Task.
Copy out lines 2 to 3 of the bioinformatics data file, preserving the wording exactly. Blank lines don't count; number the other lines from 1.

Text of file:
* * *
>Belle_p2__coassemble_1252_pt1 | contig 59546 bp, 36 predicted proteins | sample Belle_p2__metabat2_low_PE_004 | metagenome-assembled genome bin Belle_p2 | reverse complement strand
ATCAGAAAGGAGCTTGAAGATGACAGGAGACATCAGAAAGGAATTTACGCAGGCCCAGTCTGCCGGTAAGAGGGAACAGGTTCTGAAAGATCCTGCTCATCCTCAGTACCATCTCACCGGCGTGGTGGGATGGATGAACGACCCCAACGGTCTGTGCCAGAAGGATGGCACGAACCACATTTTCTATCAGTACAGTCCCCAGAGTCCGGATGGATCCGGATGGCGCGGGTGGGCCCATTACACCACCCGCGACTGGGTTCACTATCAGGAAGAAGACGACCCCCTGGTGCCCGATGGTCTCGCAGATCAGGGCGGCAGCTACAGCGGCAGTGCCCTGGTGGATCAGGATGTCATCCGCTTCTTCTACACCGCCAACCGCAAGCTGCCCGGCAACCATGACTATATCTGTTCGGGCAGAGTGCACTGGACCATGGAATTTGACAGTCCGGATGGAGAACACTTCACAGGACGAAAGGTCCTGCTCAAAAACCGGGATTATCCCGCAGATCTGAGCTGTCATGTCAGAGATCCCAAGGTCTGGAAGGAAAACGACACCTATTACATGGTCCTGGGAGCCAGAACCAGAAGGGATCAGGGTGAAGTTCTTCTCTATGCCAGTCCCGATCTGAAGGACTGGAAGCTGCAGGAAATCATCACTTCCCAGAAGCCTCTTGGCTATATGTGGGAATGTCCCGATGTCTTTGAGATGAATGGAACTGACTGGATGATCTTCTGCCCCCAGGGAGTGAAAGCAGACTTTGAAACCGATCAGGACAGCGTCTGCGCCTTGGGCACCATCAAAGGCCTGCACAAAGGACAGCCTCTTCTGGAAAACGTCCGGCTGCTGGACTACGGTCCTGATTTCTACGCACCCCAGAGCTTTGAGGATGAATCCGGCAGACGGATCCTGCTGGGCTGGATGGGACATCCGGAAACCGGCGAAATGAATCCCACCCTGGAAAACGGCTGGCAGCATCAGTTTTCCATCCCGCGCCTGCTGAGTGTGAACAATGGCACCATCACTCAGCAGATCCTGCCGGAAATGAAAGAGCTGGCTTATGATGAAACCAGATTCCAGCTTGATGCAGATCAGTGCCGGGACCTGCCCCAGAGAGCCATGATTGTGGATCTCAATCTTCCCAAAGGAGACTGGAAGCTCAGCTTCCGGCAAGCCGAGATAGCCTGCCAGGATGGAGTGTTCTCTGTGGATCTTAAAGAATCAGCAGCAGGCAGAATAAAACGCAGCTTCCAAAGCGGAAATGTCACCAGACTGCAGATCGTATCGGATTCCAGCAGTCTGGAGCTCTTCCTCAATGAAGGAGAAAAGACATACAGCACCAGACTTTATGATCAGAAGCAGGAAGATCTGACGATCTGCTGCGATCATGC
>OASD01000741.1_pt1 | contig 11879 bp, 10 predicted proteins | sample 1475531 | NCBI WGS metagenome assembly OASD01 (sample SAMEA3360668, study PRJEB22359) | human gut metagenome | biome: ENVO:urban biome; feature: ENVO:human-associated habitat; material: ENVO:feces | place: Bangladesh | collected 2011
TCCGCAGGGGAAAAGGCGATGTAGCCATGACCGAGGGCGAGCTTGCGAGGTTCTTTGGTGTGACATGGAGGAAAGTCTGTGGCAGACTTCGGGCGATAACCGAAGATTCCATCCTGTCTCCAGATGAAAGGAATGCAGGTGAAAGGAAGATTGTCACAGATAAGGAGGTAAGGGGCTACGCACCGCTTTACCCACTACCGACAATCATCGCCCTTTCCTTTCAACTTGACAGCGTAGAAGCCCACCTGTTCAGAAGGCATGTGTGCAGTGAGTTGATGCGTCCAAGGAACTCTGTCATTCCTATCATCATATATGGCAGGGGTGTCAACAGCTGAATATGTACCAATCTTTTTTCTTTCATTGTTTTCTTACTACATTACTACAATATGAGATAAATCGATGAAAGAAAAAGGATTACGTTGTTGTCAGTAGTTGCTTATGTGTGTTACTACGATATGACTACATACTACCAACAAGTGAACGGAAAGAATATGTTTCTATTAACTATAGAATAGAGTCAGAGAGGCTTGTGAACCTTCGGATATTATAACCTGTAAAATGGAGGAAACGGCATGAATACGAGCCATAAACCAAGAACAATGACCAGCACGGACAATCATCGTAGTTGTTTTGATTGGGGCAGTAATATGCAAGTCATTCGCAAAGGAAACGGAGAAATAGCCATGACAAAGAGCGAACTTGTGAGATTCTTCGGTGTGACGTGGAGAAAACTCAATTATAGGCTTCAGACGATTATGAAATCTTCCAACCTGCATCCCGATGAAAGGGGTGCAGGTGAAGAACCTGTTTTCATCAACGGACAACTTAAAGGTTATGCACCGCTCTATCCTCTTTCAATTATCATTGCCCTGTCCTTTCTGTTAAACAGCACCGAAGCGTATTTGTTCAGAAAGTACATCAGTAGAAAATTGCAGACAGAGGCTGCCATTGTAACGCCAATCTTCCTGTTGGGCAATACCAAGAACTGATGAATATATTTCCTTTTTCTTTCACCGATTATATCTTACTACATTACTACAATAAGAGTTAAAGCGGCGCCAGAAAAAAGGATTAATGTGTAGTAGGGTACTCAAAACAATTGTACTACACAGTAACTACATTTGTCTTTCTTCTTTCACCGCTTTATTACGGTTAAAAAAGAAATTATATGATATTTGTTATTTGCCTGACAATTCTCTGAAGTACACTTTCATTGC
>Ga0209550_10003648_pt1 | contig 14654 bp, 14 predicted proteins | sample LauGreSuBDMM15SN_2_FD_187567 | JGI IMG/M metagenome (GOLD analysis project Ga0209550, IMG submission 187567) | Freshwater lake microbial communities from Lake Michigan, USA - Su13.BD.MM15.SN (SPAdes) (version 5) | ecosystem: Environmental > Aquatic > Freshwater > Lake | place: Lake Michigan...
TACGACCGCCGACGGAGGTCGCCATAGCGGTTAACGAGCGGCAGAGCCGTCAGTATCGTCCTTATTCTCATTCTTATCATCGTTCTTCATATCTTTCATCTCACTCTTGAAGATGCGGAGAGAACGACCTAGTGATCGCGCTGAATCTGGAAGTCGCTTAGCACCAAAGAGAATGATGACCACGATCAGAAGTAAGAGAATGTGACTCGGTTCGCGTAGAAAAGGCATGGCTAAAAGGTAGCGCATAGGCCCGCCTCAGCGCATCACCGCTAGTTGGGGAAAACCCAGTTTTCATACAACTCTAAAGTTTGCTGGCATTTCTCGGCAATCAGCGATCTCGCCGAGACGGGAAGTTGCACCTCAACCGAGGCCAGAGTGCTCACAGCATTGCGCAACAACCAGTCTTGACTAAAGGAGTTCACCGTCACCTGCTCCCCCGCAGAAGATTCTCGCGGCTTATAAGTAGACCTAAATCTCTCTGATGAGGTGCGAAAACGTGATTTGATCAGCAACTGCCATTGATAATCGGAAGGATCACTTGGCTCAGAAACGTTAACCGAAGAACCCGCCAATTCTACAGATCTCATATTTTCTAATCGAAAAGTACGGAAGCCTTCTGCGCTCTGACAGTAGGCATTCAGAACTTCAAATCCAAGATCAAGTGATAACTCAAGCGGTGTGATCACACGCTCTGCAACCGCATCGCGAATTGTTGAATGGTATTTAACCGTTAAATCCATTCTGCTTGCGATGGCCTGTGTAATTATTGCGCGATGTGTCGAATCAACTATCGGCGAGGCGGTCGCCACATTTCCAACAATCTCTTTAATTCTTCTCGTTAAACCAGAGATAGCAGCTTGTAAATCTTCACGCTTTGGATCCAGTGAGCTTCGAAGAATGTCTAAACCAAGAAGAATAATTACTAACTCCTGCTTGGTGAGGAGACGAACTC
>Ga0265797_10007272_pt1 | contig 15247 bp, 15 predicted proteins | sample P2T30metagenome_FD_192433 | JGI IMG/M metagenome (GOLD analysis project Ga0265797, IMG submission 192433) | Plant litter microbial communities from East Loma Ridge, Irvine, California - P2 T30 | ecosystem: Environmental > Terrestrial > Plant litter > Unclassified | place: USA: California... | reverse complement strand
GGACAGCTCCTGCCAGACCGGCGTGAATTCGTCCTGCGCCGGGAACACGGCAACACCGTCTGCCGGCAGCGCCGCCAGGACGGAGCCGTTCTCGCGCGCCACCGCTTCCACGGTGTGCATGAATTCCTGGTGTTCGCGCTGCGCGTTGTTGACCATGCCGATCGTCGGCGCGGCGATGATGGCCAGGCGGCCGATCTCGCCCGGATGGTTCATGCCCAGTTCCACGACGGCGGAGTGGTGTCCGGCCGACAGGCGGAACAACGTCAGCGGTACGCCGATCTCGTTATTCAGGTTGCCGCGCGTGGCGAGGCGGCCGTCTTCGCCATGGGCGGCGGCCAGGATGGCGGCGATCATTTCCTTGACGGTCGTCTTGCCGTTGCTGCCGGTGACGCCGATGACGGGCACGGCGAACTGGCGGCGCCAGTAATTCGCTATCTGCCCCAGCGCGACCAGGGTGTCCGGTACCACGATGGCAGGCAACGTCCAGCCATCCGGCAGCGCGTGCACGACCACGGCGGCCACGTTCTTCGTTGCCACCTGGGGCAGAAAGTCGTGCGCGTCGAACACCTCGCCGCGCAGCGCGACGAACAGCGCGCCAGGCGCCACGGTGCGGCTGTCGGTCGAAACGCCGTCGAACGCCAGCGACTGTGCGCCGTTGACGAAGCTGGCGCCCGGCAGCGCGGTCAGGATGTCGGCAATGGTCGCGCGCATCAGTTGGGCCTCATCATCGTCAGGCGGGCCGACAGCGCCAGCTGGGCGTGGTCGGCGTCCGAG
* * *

ATCAGAAAGGAGCTTGAAGATGACAGGAGACATCAGAAAGGAATTTACGCAGGCCCAGTCTGCCGGTAAGAGGGAACAGGTTCTGAAAGATCCTGCTCATCCTCAGTACCATCTCACCGGCGTGGTGGGATGGATGAACGACCCCAACGGTCTGTGCCAGAAGGATGGCACGAACCACATTTTCTATCAGTACAGTCCCCAGAGTCCGGATGGATCCGGATGGCGCGGGTGGGCCCATTACACCACCCGCGACTGGGTTCACTATCAGGAAGAAGACGACCCCCTGGTGCCCGATGGTCTCGCAGATCAGGGCGGCAGCTACAGCGGCAGTGCCCTGGTGGATCAGGATGTCATCCGCTTCTTCTACACCGCCAACCGCAAGCTGCCCGGCAACCATGACTATATCTGTTCGGGCAGAGTGCACTGGACCATGGAATTTGACAGTCCGGATGGAGAACACTTCACAGGACGAAAGGTCCTGCTCAAAAACCGGGATTATCCCGCAGATCTGAGCTGTCATGTCAGAGATCCCAAGGTCTGGAAGGAAAACGACACCTATTACATGGTCCTGGGAGCCAGAACCAGAAGGGATCAGGGTGAAGTTCTTCTCTATGCCAGTCCCGATCTGAAGGACTGGAAGCTGCAGGAAATCATCACTTCCCAGAAGCCTCTTGGCTATATGTGGGAATGTCCCGATGTCTTTGAGATGAATGGAACTGACTGGATGATCTTCTGCCCCCAGGGAGTGAAAGCAGACTTTGAAACCGATCAGGACAGCGTCTGCGCCTTGGGCACCATCAAAGGCCTGCACAAAGGACAGCCTCTTCTGGAAAACGTCCGGCTGCTGGACTACGGTCCTGATTTCTACGCACCCCAGAGCTTTGAGGATGAATCCGGCAGACGGATCCTGCTGGGCTGGATGGGACATCCGGAAACCGGCGAAATGAATCCCACCCTGGAAAACGGCTGGCAGCATCAGTTTTCCATCCCGCGCCTGCTGAGTGTGAACAATGGCACCATCACTCAGCAGATCCTGCCGGAAATGAAAGAGCTGGCTTATGATGAAACCAGATTCCAGCTTGATGCAGATCAGTGCCGGGACCTGCCCCAGAGAGCCATGATTGTGGATCTCAATCTTCCCAAAGGAGACTGGAAGCTCAGCTTCCGGCAAGCCGAGATAGCCTGCCAGGATGGAGTGTTCTCTGTGGATCTTAAAGAATCAGCAGCAGGCAGAATAAAACGCAGCTTCCAAAGCGGAAATGTCACCAGACTGCAGATCGTATCGGATTCCAGCAGTCTGGAGCTCTTCCTCAATGAAGGAGAAAAGACATACAGCACCAGACTTTATGATCAGAAGCAGGAAGATCTGACGATCTGCTGCGATCATGC
>OASD01000741.1_pt1 | contig 11879 bp, 10 predicted proteins | sample 1475531 | NCBI WGS metagenome assembly OASD01 (sample SAMEA3360668, study PRJEB22359) | human gut metagenome | biome: ENVO:urban biome; feature: ENVO:human-associated habitat; material: ENVO:feces | place: Bangladesh | collected 2011